The volcanic system by Krýsuvík on Reykjanes peninsula in Southwest Iceland is closer to the capital than any other volcano and would likely have significant impact on the area in the case of an eruption: damage roads, hot and cold water pipes and electricity cables.
Krýsuvík. Photo: Eygló Svala Arnarsdóttir/Iceland Review.
This was stated in a lecture by geologists Kristján Jónasson and Sigmundur Einarsson at the Icelandic Institute of Natural History last week, ruv.is reports.
The Krýsuvík volcanic system is characterized by a 50-kilometer long rift, stretching from Grindavík on Reykjanes, through Hafnarfjörður, Reykjavík and to the rural Mosfellssveit area outside Mosfellsbær.
By the seashore in Grindavík the rift has a width of ten meters but narrows to two to four meters where it ends in Mosfellssveit.
A narrow 30-kilometer volcanic vent follows the rift from Grindavík to Hafnarfjörður.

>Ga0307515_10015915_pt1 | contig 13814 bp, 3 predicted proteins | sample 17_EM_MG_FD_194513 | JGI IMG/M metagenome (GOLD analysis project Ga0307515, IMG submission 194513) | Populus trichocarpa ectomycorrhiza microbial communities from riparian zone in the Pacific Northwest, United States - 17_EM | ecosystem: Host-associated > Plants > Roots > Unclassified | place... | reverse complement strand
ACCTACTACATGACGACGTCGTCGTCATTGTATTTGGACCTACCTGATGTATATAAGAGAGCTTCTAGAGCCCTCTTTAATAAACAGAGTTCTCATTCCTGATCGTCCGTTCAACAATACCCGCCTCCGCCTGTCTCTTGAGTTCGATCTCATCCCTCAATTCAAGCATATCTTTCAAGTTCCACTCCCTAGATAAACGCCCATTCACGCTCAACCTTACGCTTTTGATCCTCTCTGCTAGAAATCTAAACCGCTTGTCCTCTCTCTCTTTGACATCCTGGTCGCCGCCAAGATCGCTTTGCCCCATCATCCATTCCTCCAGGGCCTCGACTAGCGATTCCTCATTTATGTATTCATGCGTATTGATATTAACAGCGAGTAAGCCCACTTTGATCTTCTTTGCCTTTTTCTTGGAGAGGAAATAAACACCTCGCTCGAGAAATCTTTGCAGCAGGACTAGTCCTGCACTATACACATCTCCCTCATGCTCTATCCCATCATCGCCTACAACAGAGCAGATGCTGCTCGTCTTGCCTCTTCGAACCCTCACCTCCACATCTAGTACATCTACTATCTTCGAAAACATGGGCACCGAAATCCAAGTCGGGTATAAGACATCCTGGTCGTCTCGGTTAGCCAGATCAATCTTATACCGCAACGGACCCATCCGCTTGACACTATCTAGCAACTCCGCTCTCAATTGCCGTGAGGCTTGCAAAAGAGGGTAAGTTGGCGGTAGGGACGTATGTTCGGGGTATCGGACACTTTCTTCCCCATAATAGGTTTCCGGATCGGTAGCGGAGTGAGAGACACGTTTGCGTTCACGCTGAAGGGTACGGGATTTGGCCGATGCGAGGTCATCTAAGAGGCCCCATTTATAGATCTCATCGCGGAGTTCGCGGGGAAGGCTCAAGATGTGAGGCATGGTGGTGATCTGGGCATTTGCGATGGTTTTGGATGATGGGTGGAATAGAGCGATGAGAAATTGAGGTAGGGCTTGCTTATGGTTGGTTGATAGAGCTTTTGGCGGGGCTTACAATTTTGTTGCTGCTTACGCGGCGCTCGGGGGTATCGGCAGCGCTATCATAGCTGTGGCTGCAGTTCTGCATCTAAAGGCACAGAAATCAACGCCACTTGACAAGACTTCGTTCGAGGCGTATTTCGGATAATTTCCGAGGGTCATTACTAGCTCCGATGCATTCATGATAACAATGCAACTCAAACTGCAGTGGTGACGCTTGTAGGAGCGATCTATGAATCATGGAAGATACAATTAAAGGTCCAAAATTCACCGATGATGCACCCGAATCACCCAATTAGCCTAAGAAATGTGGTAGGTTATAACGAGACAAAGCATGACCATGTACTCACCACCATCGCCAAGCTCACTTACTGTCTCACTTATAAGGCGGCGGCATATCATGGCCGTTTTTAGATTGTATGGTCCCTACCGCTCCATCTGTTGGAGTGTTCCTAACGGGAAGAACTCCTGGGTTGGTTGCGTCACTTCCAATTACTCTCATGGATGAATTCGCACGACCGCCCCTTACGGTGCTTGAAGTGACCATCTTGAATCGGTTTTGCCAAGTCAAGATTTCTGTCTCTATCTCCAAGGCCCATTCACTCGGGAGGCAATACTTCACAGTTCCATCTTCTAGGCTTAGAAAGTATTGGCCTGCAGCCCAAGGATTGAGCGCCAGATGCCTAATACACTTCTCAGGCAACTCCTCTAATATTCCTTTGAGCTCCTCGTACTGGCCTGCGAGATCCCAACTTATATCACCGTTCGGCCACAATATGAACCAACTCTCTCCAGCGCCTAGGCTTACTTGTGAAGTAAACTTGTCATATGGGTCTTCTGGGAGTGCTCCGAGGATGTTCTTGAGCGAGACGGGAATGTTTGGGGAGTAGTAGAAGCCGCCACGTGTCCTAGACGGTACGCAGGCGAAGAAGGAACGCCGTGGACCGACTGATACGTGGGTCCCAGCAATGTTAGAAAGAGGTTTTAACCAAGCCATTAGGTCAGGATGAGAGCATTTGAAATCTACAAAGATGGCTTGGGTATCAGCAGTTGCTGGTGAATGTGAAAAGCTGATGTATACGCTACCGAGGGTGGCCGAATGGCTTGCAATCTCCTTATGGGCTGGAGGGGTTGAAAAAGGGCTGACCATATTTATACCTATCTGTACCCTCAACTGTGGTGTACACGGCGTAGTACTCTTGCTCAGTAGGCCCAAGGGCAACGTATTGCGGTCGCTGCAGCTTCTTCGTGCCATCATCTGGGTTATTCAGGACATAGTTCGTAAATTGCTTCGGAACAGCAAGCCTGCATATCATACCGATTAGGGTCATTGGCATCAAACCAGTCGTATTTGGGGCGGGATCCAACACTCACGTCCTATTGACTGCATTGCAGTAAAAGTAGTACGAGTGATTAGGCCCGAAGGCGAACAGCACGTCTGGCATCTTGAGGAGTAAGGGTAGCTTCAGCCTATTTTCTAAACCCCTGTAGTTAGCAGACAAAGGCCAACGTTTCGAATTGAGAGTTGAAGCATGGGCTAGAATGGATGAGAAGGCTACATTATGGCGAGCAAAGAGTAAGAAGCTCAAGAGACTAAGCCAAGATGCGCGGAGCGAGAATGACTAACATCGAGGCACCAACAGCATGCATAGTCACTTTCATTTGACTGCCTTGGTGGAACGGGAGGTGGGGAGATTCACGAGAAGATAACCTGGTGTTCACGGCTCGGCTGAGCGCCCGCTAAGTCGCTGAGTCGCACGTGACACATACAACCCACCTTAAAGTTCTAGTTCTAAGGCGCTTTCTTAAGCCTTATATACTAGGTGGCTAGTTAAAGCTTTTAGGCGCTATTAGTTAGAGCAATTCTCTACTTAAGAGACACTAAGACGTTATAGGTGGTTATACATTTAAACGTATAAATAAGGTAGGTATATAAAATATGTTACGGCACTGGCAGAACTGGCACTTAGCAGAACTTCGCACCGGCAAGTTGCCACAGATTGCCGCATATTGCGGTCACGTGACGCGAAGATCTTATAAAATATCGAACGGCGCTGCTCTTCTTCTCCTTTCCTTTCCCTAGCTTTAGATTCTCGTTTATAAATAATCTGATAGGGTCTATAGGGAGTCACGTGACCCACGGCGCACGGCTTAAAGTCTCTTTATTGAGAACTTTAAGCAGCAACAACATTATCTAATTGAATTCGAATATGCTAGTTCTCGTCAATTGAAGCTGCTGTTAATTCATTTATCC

The last eruption in the Krýsuvík volcanic system was in the 12th century when lava flowed to the ocean both on the southern and northern coast of Reykjanes peninsula.
The original Krýsuvík was filled with lava and a lava field created as a result of the eruption, Kapelluhraun, reaches Straumsvík by Hafnarfjörður. The eruption also caused changes to the fracture zone south of the capital region.
The Krýsuvík volcanic system is observed closely but there are no indications of an imminent eruption.
Volcanologist Haraldur Sigurðsson wrote about a possible eruption in Krýsuvík and the consequences for Reykjavík and the surrounding area in the third issue of Iceland Review in 2012.